If we continue with this definition, we will need to search for two more kinds of racism; hurtful racism and non-hurtful racism, as it is not evident that not all race jokes are hurtful.

If we postulate a new definition, we must reason from the ground up and include our findings thus far.

As our definition still has some possibility of life, and has served us well thus far, I will allow it the courtesy of seeing if it can be revived, or at least follow the trail to it death.

Harmful and benign racism?


Civil rights groups have on occasion claimed that there is no benign racism, and that race jokes are harmful, because they are often sources for stereotypes, set apart people from different races and have a diminishing effect on the quality of interracial relations. This had of course been disputed by many, mostly on the questions of whether it is really hurtful to joke about stereotypes. A lot of comedians would reply by saying that stereotypes help us take each other and ourselves less seriously, though we can all ascribe to the fact that there is a difference between the racism in jokes by Chris Rock and the approach to hecklers taken by former Seinfeld-actor Michael Richards.

To answer this question, we must first define for ourselves harmful racism.

Let us start with; ‘a racist statement or action that serves to harm (members of) a different race.’

This seems like a fair start, as we are speaking of the practice of racism, it seems like ‘statement or action’ bears the load sufficiently. To stay true to our previous definition, harmful racism also refers to race. Seeing as we are speaking explicitly about harmful racism, I refer to the harm we expect it to cause; namely either (groups of) individuals of another race or another race in its entirety. Notice, too that this definition holds the word ‘racist’ in it, to refer to our earlier definition.

Now, we can proceed to once again, to ask ourselves if this definition works. We can ask ourselves, firstly, if our definition carries its load, by asking:

‘Do we need to clarify this definition?’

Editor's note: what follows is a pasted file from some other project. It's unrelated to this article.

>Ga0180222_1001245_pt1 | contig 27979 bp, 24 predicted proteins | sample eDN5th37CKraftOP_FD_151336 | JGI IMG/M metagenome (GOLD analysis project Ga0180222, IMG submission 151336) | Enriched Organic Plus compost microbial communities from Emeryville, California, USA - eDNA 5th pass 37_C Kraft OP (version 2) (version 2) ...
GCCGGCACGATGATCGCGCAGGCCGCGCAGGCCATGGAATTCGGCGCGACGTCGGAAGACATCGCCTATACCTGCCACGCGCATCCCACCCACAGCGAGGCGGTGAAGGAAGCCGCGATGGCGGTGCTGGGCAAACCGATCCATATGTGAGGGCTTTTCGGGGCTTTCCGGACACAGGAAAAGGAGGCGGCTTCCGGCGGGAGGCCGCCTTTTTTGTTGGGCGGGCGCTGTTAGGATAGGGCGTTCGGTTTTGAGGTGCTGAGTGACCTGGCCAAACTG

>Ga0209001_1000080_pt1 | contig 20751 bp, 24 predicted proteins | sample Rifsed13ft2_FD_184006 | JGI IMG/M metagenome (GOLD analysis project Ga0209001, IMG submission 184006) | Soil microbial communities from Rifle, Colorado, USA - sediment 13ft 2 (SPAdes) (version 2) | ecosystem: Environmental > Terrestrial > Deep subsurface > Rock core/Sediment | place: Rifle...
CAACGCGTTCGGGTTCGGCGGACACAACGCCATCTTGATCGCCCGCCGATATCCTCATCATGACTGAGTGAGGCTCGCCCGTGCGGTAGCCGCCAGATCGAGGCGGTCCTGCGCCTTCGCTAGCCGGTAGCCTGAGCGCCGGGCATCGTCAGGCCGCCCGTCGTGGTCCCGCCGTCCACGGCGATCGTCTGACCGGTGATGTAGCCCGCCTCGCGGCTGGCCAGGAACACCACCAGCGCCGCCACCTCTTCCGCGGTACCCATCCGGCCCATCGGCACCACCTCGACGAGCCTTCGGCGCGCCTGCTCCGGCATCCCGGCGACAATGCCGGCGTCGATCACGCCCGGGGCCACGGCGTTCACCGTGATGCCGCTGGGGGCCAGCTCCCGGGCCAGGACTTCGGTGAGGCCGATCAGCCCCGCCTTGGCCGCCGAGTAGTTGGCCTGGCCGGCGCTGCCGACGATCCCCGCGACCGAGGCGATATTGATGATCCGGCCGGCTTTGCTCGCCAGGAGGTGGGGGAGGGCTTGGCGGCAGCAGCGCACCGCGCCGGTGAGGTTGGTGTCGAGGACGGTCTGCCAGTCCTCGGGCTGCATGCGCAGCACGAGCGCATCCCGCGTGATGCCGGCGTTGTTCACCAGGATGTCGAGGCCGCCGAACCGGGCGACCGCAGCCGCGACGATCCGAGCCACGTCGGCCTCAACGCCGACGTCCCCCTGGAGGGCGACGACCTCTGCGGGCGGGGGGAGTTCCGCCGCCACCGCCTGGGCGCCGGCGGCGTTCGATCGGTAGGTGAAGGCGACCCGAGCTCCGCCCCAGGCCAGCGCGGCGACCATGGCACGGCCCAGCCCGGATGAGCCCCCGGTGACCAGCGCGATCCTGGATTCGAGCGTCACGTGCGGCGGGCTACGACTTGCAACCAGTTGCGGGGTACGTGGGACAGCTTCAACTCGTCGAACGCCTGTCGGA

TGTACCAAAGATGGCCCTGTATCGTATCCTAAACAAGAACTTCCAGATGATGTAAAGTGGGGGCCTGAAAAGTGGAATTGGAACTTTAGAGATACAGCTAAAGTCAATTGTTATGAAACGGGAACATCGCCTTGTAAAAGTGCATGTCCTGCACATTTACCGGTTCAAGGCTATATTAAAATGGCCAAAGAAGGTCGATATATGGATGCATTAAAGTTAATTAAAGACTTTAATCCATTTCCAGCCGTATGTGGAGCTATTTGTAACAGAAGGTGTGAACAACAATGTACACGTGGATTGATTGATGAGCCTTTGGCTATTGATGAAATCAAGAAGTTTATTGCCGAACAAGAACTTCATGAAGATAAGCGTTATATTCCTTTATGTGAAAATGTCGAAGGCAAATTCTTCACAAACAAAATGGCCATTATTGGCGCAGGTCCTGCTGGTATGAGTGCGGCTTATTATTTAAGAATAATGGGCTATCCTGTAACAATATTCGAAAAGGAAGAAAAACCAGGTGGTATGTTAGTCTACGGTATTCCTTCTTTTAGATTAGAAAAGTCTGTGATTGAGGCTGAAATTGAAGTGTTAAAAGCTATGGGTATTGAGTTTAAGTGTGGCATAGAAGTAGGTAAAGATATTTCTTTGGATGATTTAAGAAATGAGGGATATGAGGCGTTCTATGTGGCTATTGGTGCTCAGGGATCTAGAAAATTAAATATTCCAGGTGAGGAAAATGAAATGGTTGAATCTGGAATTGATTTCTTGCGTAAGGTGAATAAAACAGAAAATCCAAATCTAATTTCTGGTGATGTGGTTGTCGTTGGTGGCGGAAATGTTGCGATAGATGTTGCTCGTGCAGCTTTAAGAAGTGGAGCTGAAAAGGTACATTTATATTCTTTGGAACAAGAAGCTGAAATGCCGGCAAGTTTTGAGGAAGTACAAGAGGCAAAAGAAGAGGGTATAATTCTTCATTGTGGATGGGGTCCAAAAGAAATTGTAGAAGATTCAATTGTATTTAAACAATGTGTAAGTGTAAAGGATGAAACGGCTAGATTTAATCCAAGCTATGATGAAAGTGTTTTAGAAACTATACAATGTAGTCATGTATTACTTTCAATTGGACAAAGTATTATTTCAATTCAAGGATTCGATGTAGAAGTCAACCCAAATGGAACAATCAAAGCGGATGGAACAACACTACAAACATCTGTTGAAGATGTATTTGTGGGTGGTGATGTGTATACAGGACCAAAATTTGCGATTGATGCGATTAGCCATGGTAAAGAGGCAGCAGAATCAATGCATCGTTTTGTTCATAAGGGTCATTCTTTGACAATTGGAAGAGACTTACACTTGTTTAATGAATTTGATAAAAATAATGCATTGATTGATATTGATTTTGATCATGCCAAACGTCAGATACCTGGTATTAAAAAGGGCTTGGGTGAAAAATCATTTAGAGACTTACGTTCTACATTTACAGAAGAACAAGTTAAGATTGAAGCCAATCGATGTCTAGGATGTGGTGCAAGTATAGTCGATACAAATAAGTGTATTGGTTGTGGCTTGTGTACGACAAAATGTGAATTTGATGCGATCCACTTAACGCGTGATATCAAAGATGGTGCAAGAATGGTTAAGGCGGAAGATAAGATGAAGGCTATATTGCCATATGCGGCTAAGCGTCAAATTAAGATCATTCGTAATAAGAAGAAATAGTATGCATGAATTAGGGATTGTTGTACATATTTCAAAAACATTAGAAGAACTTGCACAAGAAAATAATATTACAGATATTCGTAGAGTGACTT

Well, we have yet to define what racist harm is, which we need to do in order to get our definition to work. An obvious start would be the deprivation of rights and/or privileges of (members of) a different race. This is, historically the biggest problem of racism, after all. But is there perhaps more to it? Does harm exhibit itself in other ways? If we believe those who say they are subject to racism, they say they experience a general mistrust as a result of racism.

Remember here, that we are not discussing whether or not this is the case. We are rather discussing if this can be a result of racism. The answer here is plainly yes; through dehumanizing rhetoric and the association of people from different races as in any sense less trustworthy, we might imagine a general mistrust toward people of certain races.

Thusly, we can define racist harm as;

‘That which serves to deprive people of certain or different races of rights or privileges or to establish mistrust among people of certain races’

This seems a bit long and hard to understand. Considering this is only a supportive definition, we might consider shrinking it to a more portable size. We can do this by finding a common denominator in ‘deprivation of rights and privileges’. These pertain to equality. We can also see that mistrust is negative trust. Thusly, we may postulate our definition of racist harm as such;

‘That which serves to reduce equality and/or trust among (people of) different races’

We ought to again check ourselves before we wrickety-wrickety-wreck ourselves, by asking;